The maximum score accrued to knowledge on occupational hazards was 15. Respondents with a total score of >7
were classified good knowledge on the hazards of sawdust, whereas respondents with total score of between 5 and
7 had average or fair knowledge on the hazards of sawdust and respondents with total score <5 had poor
knowledge on the hazards of sawdust in the workplace. This categorisation was informed by review of literatures.
The questions used in scoring total knowledge were internally consistent and reliable with a Cronbach's alpha
value of 0.839.

Data were collected from the respondents by the researcher and trained research assistants using interviewer-
administered questionnaire. The research assistants are Master of Public Health students. They were trained on
data collection, using the interviewer-administered questionnaire. They were required to explain to respondents in
situations where respondents did not understand the questions.

Data were entered using and SPSS version 16 (SPSS Inc. Released 2007. SPSS for Windows, Version 16.0.
Chicago, SPSS Inc.) software package before the analysis of the data. Chi-squared test was used for qualitative
data such as sex, educational status, religion, marital status and ethnicity, whereas t-test was used for continuous
variables that were normal in distribution such as age, height, weight and income. Fisher exact statistical test of
association was used when any of the expected cells is <5. Level of significance was set at a P < 0.05.

Ethical approval for the study was obtained from the Ethical Review Committee, UITH, Ilorin. The ethical
approval dated from 30 th May 2013 through 29 th of May 2014.

Results

Socio-demographic characteristic of respondents

As seen in [Table 1], the mean age of the study group respondents was 37.78 ± 14.7 years, whereas that of the
unexposed group was 36.09 ± 13.2 years. There was no statistically significant difference in the mean age of the
two groups (P = 0.797). The mean income of the study group respondents was N24,622 (±5310), whereas that of
the control group was N25,702 (±7060) (N = Naira). The difference in income between the control and study
group respondents was statistically significant (P = 0.000).

Table 1: Socio - demographic characteristic of respondents

Click here to view

Majority of the respondents in the study group 177 (90.3%) and in the unexposed group 179 (91.3%) were males.
About half of the respondents in the study group 96 (49.0%) and more than half 116 (59.2%) in the control group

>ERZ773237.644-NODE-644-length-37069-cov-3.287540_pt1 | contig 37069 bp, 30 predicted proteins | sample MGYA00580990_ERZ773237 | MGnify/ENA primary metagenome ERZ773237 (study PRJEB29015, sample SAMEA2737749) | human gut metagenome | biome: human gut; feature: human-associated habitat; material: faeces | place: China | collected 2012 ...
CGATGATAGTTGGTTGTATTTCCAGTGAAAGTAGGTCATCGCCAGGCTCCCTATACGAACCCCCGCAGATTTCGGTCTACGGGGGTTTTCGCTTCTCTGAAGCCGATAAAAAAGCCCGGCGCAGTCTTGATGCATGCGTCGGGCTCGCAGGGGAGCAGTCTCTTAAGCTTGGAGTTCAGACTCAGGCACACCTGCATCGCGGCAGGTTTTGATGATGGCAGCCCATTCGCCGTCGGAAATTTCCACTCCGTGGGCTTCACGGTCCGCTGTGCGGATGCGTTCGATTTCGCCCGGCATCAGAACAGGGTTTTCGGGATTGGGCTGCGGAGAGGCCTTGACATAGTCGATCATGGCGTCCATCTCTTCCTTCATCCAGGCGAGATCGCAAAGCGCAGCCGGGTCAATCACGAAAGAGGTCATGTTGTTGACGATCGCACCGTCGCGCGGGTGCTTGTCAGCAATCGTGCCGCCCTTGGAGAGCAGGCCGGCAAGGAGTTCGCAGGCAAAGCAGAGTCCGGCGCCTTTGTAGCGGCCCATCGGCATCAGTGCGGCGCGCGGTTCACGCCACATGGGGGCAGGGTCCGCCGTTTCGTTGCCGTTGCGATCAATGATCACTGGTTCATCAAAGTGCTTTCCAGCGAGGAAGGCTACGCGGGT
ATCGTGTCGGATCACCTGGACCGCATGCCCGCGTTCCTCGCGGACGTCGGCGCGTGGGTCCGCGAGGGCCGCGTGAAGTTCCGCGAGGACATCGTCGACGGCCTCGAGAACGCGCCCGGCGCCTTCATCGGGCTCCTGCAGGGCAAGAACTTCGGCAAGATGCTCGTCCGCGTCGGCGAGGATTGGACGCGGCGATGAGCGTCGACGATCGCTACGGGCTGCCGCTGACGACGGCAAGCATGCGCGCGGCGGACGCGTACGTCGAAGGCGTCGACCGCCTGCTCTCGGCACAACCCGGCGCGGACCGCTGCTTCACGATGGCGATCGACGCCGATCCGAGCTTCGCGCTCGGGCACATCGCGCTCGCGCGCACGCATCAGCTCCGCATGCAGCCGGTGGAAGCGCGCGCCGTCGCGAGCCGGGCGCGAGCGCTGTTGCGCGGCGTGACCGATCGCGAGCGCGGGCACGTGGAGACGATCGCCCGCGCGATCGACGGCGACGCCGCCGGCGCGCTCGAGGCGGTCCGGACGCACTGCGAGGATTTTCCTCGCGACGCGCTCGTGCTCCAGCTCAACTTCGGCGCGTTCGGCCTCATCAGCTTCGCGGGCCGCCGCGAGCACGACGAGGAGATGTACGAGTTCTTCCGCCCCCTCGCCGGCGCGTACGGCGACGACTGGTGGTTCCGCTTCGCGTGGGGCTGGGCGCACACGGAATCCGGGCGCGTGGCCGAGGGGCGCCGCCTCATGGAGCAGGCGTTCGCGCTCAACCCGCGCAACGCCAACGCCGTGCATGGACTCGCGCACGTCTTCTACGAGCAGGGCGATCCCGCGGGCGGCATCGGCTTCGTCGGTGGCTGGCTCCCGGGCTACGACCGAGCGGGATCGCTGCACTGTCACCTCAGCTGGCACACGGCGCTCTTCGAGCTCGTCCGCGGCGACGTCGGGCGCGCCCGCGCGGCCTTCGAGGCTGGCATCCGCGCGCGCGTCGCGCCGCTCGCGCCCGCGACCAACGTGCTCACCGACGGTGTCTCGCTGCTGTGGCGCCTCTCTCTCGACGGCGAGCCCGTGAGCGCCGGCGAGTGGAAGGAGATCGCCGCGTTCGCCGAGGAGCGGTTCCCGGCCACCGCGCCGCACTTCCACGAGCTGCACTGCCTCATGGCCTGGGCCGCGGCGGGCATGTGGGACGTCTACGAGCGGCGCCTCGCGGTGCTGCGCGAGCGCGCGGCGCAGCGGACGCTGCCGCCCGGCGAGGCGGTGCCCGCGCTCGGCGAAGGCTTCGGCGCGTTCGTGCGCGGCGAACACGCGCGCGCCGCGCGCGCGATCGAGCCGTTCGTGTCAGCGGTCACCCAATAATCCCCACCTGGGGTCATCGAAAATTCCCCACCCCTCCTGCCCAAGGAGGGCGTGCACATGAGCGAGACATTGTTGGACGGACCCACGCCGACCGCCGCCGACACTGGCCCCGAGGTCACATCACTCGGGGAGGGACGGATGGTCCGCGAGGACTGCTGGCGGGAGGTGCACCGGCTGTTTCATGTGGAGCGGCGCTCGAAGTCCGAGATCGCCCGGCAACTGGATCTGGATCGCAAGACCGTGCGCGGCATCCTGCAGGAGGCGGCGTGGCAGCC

had completed their secondary education. Among the study group, 26 (13.3%) of respondents did not have any
form of education. However, all the respondents in the control group had one form of education or the other.
Similarly, among the control group, a greater proportion 45 (23.0%) had completed their tertiary education
compared with 36 (18.4%) among the study group. The observed difference among the two groups with respect to
level of education was statistically significant (P < 0.001).

Occupational characteristic of respondents

The respondents who had spent < 10 years in employment were 85 (43.4%) and 121 (61.7%) made up a greater
proportion of study and control groups, respectively. Less than one-third 28.6% and 23.5% of the study and
control group had spent 10-19 years duration of employment as seen in [Table 2]. The observed difference
between respondents and duration of employment was statistically significant (P = 0.002). The mean number of
years spent in the study was 13.27 ± 10.19 years, while the control grouP value was 9.16 ± 8.22 years, though similar,
but there was statistically significant difference between the groups.
Table 2: Occupational characteristic of respondents

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With respect to the history of dusty job, a higher proportion of sawmill workers respondents 27 (13.8%) had been
exposed previously to dusty job compared to 13 (6.6%) among the control group. This difference was statistically
significant.

Respondents place of job training

Majority 179 (91.3%) and 182 (92.8%) of the respondents in the study and control groups, respectively, had
apprenticeship training, whereas very few 6 (3.1%) and 6 (3.1%) were formally trained in the technical school in
the study and control groups, respectively.

Knowledge of occupational-related hazards among sawmill workers

Knowledge score of the sawmill workers on occupational hazards was poor. As shown in [Table 3], about two-third